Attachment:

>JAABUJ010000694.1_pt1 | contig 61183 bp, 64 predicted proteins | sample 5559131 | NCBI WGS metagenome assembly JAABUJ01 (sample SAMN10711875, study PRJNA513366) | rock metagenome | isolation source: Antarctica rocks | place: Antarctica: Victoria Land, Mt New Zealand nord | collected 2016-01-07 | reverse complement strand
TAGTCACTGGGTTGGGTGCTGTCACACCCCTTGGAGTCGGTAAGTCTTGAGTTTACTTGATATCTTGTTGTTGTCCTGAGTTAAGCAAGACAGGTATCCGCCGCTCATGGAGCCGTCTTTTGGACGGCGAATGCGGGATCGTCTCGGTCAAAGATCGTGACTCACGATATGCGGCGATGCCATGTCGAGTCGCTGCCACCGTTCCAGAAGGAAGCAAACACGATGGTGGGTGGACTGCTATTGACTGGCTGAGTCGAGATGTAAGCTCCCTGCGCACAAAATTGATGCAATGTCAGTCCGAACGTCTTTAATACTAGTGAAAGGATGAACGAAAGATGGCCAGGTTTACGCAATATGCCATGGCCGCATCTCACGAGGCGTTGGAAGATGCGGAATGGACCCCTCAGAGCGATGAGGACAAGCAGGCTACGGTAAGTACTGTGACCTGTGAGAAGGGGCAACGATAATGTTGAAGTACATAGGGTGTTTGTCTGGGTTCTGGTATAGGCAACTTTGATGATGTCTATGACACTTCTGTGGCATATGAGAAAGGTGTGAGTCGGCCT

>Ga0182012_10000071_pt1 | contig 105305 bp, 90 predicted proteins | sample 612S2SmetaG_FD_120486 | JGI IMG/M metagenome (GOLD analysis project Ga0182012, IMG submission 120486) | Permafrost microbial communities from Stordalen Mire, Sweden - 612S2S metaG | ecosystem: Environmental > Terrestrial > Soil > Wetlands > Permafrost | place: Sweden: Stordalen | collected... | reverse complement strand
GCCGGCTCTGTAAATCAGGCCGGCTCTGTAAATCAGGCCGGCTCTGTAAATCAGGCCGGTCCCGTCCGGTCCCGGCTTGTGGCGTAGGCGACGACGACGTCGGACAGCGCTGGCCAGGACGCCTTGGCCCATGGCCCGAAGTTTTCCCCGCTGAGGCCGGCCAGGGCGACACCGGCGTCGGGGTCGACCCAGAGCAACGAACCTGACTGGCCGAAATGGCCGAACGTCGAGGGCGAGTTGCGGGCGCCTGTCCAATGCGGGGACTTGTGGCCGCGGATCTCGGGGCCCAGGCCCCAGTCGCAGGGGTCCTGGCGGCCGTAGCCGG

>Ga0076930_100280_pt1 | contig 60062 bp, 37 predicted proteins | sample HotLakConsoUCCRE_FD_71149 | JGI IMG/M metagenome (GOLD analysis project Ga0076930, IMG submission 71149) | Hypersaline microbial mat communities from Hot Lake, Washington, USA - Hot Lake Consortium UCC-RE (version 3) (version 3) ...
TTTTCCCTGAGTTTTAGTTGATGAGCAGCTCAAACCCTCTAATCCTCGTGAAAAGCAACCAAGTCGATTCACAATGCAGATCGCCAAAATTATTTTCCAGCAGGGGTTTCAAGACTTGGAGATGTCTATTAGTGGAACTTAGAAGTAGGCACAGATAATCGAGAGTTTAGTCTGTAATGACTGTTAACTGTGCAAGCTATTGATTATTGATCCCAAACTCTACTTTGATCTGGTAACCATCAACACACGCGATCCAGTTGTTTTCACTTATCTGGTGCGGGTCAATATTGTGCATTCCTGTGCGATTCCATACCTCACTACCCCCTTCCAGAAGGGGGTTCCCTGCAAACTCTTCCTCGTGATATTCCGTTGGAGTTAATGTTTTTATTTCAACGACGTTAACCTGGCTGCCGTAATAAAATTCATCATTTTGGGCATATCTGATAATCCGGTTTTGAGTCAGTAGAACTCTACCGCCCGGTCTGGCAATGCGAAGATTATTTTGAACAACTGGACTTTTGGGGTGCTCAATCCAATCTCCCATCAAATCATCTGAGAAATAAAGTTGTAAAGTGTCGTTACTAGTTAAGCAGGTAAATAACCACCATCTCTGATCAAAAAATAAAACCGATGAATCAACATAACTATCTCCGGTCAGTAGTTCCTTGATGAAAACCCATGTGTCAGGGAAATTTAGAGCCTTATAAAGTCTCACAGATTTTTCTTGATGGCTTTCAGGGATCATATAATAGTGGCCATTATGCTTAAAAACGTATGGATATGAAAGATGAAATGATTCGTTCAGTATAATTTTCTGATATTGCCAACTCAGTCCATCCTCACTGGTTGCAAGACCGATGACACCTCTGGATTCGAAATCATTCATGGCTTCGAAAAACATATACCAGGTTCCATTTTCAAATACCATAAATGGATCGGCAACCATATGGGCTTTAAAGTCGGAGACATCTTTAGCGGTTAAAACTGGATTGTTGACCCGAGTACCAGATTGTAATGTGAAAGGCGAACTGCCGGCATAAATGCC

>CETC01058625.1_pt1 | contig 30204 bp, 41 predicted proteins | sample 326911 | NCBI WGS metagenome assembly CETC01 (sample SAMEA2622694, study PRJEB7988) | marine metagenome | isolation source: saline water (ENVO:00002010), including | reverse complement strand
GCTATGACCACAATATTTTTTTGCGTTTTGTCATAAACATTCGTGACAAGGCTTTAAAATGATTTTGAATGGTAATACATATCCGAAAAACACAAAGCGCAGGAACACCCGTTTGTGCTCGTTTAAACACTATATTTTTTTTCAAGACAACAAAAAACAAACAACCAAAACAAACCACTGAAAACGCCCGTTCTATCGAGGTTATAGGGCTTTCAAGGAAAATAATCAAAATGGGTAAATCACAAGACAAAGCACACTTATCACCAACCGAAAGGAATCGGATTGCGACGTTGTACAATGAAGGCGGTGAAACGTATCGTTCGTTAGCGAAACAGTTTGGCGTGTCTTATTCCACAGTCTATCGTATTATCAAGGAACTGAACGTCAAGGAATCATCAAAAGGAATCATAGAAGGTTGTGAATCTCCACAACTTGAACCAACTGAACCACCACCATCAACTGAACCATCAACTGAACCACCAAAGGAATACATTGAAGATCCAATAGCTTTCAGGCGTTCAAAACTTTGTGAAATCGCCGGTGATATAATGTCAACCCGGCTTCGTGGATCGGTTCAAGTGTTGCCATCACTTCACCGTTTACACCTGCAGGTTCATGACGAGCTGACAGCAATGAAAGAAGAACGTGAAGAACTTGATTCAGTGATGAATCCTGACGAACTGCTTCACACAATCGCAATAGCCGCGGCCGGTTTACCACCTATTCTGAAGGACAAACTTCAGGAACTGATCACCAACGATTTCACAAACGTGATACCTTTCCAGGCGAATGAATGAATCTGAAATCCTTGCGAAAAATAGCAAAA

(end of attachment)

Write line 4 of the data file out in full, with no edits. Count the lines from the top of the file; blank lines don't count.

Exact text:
GCCGGCTCTGTAAATCAGGCCGGCTCTGTAAATCAGGCCGGCTCTGTAAATCAGGCCGGTCCCGTCCGGTCCCGGCTTGTGGCGTAGGCGACGACGACGTCGGACAGCGCTGGCCAGGACGCCTTGGCCCATGGCCCGAAGTTTTCCCCGCTGAGGCCGGCCAGGGCGACACCGGCGTCGGGGTCGACCCAGAGCAACGAACCTGACTGGCCGAAATGGCCGAACGTCGAGGGCGAGTTGCGGGCGCCTGTCCAATGCGGGGACTTGTGGCCGCGGATCTCGGGGCCCAGGCCCCAGTCGCAGGGGTCCTGGCGGCCGTAGCCGG